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Luxury Market Trends in Emerging Markets – An Overview by Athena Tavoulari

The three dominant trends in the global luxury goods market are globalization, consolidation, and diversification. Globalization is a result of the increased availability of these goods, additional luxury brands, and an increase in tourism. Consolidation involves the growth of big companies and ownership of brands across many segments of luxury products. Examples include LVMH, Richemont and PPR, which dominate the market in areas ranging from luxury drinks to fashion and cosmetics. Leading global consumer companies, such as Procter & Gamble, are also attracted to the industry, due to the challenge in achieving their profitability margins within the mass consumer goods market.

The growth in the luxury market has greatly expanded the availability of luxury goods to a wider audience of consumers. Luxury goods have also become more affordable to a wider range of consumers than ever before, as personal incomes rise in a number of emerging markets, such as the Middle East, China, Russia, or India and luxury marketers offer up less luxurious product lines at more reasonable prices. Where once you had to travel to Paris, London, New York’s 5th Avenue or Rodeo Drive to shop the luxury leaders’ stores, today you can find the same luxury brands in malls across the country. And if you can’t find what you want at the local mall, you can go online and find an incredibly wide selection of the top luxury brands to shop to have delivered to your door.

Thus luxury “class” today is going more “mass”, as more and more people of moderate means reach up for their personal luxury indulgence. Luxury is no longer confined to just the upper class ─ as in many emerging markets, everyone feels entitled to luxury. Our escalating lifestyles mean that what used to be luxury is now necessity. Further, consumers’ personal values are predisposed to luxury indulgence due to the emergence of a younger, more affluent luxury consumer.

The baby boom generation luxury consumer has a passion for self-indulgence while maintaining an iconoclastic world view, which is transforming the luxury market from its ‘old’ conspicuous consumption model to a totally new, “individualistic” type of luxury consumer one driven by new needs and desires for experiences.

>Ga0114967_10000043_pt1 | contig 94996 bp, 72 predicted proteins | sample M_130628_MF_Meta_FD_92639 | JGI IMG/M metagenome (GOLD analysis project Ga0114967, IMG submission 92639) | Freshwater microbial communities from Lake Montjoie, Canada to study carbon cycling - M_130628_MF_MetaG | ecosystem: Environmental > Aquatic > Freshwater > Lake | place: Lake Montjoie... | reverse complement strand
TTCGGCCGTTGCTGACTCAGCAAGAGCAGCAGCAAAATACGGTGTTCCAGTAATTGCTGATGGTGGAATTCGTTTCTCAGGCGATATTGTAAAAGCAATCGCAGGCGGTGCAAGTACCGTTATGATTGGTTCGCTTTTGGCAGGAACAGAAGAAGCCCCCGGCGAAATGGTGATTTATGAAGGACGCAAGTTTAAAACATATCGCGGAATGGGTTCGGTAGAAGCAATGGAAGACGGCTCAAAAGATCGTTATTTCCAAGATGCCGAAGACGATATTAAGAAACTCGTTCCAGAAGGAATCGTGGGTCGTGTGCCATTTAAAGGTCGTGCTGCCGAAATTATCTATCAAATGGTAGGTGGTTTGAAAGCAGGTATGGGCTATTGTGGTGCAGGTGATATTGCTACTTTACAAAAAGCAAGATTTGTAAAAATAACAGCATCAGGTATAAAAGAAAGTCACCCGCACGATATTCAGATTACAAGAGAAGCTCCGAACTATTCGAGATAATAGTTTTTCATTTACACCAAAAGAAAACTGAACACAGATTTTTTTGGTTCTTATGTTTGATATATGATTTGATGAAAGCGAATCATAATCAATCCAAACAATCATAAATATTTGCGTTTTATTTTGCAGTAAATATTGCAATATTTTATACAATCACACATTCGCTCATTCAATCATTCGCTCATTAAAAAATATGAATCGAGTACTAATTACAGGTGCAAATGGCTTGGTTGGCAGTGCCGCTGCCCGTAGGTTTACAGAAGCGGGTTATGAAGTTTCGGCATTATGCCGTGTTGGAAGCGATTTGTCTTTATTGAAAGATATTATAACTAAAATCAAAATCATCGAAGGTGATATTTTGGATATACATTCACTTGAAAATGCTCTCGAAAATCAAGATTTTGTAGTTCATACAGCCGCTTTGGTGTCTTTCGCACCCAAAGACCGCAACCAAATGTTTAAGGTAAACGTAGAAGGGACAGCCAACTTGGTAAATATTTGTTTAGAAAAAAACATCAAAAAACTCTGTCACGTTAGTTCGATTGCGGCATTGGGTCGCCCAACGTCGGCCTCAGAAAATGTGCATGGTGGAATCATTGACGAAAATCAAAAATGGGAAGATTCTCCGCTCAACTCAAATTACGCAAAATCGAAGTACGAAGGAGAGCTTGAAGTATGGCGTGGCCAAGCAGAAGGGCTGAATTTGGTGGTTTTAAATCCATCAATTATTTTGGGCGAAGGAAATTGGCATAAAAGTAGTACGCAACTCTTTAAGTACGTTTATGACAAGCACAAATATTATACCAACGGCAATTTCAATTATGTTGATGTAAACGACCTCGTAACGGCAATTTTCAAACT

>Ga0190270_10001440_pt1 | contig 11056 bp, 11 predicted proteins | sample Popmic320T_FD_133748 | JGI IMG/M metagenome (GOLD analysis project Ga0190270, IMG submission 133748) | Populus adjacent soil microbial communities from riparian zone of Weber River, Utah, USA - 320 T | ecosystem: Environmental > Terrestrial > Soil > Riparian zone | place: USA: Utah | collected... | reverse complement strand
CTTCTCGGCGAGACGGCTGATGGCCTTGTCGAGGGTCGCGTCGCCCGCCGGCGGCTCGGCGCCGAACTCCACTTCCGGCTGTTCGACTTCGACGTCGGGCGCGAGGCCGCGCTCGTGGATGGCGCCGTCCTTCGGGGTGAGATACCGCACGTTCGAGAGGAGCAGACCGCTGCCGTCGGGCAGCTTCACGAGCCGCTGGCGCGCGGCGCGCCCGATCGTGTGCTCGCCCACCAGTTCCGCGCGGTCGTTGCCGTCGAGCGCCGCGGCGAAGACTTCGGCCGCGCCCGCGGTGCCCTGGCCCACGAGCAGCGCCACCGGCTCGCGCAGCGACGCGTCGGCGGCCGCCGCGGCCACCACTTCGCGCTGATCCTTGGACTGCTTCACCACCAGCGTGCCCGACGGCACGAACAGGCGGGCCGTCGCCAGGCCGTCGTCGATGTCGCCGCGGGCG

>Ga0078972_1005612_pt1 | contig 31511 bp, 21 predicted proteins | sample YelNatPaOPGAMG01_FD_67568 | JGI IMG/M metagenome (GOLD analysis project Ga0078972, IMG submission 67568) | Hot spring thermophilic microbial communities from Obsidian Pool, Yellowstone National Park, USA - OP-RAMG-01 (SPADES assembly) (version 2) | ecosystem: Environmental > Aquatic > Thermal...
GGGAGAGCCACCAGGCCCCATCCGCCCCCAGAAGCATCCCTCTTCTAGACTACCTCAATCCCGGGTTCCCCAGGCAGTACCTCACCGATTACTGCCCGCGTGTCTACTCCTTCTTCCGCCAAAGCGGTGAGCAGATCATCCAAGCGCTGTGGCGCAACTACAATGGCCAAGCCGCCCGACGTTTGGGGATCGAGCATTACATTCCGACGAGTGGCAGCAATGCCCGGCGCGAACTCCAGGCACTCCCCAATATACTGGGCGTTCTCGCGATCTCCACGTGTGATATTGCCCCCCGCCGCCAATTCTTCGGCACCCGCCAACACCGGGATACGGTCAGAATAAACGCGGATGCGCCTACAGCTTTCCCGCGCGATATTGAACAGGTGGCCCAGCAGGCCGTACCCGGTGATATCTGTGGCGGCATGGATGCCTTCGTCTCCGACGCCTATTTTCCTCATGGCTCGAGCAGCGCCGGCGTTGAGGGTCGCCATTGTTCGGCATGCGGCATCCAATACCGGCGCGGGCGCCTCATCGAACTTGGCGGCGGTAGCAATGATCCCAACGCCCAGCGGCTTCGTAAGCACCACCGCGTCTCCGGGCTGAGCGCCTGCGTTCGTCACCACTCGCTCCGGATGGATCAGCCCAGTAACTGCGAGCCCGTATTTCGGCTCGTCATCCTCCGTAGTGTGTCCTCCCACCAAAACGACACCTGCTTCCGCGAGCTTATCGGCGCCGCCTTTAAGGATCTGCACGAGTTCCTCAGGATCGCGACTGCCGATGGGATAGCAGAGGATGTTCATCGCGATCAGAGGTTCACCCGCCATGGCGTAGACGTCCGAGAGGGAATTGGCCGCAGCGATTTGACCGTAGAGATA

Luxury Goods Growth analysis

From 2005 until 2007, sales of luxury goods were booming in developed markets, as well as in emerging economies. Distribution channels were considered key to luxury brands and outlet stores, licensing, joint ventures and wholesaling all helped brands to expand their footprint rapidly, along with retail network growth.

However, from 2008 until 2010, as global economic downturn began making an impact, the luxury goods market cooled rapidly. However, China’s progress proved unstoppable and as a result brand attention is being focused ever-more closely there.

As a number of industry reports indicate, the number of Chinese, Indians and consumers from the Middle East, who can afford high-end goods is increasing, and they may save for months to buy an expensive handbag. The luxury market is considered as a European industry with a high exposure to emerging markets, where you are going to see strong growth in consumer spending.

A “made in Europe” label is highly coveted abroad, and brands such as Hermes and Louis Vuitton have pricing power, which is “very rare in the current environment,” said Rahul Sharma, founder and managing director of Neev Capital, a London- based consulting company. “In emerging markets, luxury-goods prices are actually much higher than in Europe.”

Shoppers in China accounted for 25 %of industry sales in 2010, compared with 21%for European shoppers, according to a January 4 report written by Goldman Sachs Group Inc. analysts led by William Hutchings in London. By 2025, China may make up 46% of total revenue, they wrote.

The global luxury market of 2011 still bears the marks of recent global recession. However 2011 brought better news, albeit against a changed market landscape. In more detail:

  • “Bling” and aspirational luxury is out, but value is only rarely defined by price; brand equityis paramount
  • Middle East (especially GCC countries), China, Russia, India and other emerging markets are firmly established as the focus of growth
  • The consumer base is becoming younger, driven by a new generation of white-collar workers in emerging markets
  • New technologies are changing how consumer approach luxury brands; the influence of social networking is unavoidable
  • Manufacturer/retailer relationships have lost an element of trust, with more brands migrating to own stores.

In other words, it is quite obvious that emerging economics are now becoming the main driver of today’s global luxury goods industry. Data shows that total luxury spend in emerging markets experienced a growth of 43% in real terms between 2005 – 2010, reaching 30B USD, compared to just 6% in the developed markets.  As research shows, the main challenge within the global luxury goods market is to remain selective, while accessing enough customers and sales.

Posted by on Jan 31 2012. Filed under Consumer Products & Services, EMEA, Expert Opinion, Featured, Leadership. You can follow any responses to this entry through the RSS 2.0. You can leave a response or trackback to this entry

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